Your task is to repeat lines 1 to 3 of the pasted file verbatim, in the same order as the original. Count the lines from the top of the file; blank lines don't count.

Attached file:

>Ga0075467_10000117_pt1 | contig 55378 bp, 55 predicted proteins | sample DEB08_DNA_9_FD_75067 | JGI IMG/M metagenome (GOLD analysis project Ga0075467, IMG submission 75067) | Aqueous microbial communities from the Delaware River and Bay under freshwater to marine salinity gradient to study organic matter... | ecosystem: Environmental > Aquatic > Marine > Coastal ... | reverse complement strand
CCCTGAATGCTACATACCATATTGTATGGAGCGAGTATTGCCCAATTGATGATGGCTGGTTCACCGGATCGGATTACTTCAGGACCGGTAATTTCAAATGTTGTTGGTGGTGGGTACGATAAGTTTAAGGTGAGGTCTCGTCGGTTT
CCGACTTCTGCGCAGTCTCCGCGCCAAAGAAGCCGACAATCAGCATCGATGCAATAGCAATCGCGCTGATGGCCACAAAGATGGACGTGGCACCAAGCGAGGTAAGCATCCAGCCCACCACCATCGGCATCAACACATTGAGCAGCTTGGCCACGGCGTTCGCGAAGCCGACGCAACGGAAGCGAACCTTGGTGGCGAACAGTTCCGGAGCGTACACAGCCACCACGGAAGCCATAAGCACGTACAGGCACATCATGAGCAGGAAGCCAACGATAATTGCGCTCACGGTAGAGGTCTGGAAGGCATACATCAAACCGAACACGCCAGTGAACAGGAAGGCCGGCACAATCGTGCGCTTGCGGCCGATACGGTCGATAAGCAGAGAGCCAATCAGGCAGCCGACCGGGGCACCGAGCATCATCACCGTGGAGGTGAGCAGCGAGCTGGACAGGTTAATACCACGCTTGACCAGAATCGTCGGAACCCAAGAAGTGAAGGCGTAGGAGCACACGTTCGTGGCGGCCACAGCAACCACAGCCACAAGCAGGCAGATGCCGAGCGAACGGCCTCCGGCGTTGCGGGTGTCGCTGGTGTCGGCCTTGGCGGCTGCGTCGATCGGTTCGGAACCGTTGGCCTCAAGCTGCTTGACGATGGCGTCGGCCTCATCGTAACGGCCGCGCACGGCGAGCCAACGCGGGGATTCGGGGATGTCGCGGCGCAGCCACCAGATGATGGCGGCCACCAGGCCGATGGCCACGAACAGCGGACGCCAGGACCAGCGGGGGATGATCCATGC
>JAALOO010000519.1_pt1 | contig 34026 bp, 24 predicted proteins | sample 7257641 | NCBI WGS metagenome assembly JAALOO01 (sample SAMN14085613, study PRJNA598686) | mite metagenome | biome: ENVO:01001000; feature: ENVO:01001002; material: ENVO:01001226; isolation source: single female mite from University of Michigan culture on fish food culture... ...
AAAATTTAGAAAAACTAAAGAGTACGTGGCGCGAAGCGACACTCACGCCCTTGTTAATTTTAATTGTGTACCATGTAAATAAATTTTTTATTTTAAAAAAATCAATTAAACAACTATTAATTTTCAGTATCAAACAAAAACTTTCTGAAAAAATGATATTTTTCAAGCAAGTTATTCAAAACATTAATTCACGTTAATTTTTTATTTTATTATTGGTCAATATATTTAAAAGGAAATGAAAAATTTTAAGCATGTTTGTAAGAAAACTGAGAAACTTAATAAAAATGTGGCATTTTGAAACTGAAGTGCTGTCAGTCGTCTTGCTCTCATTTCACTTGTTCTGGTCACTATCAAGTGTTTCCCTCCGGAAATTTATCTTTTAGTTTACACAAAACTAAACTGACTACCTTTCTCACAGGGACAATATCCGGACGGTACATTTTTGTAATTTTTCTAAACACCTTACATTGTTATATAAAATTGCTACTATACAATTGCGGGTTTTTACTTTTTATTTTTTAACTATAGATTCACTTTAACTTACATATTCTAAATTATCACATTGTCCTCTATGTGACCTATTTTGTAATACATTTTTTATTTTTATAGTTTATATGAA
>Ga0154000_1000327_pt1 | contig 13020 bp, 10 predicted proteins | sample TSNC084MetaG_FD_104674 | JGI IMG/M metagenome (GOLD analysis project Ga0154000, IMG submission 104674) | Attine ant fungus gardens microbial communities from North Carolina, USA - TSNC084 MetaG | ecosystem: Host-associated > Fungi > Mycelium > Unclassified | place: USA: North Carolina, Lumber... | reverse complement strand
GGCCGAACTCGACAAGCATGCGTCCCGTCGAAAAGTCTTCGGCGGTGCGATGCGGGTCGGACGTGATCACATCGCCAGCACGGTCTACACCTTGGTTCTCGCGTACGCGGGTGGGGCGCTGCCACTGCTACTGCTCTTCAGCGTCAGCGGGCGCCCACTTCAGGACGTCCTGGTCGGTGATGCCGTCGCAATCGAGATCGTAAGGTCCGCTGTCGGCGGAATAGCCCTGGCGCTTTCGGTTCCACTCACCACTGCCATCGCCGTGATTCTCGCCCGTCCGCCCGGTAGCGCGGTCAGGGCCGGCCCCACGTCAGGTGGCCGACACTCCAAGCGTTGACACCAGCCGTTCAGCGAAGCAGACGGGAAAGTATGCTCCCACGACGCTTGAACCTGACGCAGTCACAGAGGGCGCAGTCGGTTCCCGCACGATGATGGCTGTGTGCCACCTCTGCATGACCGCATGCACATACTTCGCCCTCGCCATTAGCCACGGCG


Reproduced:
>Ga0075467_10000117_pt1 | contig 55378 bp, 55 predicted proteins | sample DEB08_DNA_9_FD_75067 | JGI IMG/M metagenome (GOLD analysis project Ga0075467, IMG submission 75067) | Aqueous microbial communities from the Delaware River and Bay under freshwater to marine salinity gradient to study organic matter... | ecosystem: Environmental > Aquatic > Marine > Coastal ... | reverse complement strand
CCCTGAATGCTACATACCATATTGTATGGAGCGAGTATTGCCCAATTGATGATGGCTGGTTCACCGGATCGGATTACTTCAGGACCGGTAATTTCAAATGTTGTTGGTGGTGGGTACGATAAGTTTAAGGTGAGGTCTCGTCGGTTT
CCGACTTCTGCGCAGTCTCCGCGCCAAAGAAGCCGACAATCAGCATCGATGCAATAGCAATCGCGCTGATGGCCACAAAGATGGACGTGGCACCAAGCGAGGTAAGCATCCAGCCCACCACCATCGGCATCAACACATTGAGCAGCTTGGCCACGGCGTTCGCGAAGCCGACGCAACGGAAGCGAACCTTGGTGGCGAACAGTTCCGGAGCGTACACAGCCACCACGGAAGCCATAAGCACGTACAGGCACATCATGAGCAGGAAGCCAACGATAATTGCGCTCACGGTAGAGGTCTGGAAGGCATACATCAAACCGAACACGCCAGTGAACAGGAAGGCCGGCACAATCGTGCGCTTGCGGCCGATACGGTCGATAAGCAGAGAGCCAATCAGGCAGCCGACCGGGGCACCGAGCATCATCACCGTGGAGGTGAGCAGCGAGCTGGACAGGTTAATACCACGCTTGACCAGAATCGTCGGAACCCAAGAAGTGAAGGCGTAGGAGCACACGTTCGTGGCGGCCACAGCAACCACAGCCACAAGCAGGCAGATGCCGAGCGAACGGCCTCCGGCGTTGCGGGTGTCGCTGGTGTCGGCCTTGGCGGCTGCGTCGATCGGTTCGGAACCGTTGGCCTCAAGCTGCTTGACGATGGCGTCGGCCTCATCGTAACGGCCGCGCACGGCGAGCCAACGCGGGGATTCGGGGATGTCGCGGCGCAGCCACCAGATGATGGCGGCCACCAGGCCGATGGCCACGAACAGCGGACGCCAGGACCAGCGGGGGATGATCCATGC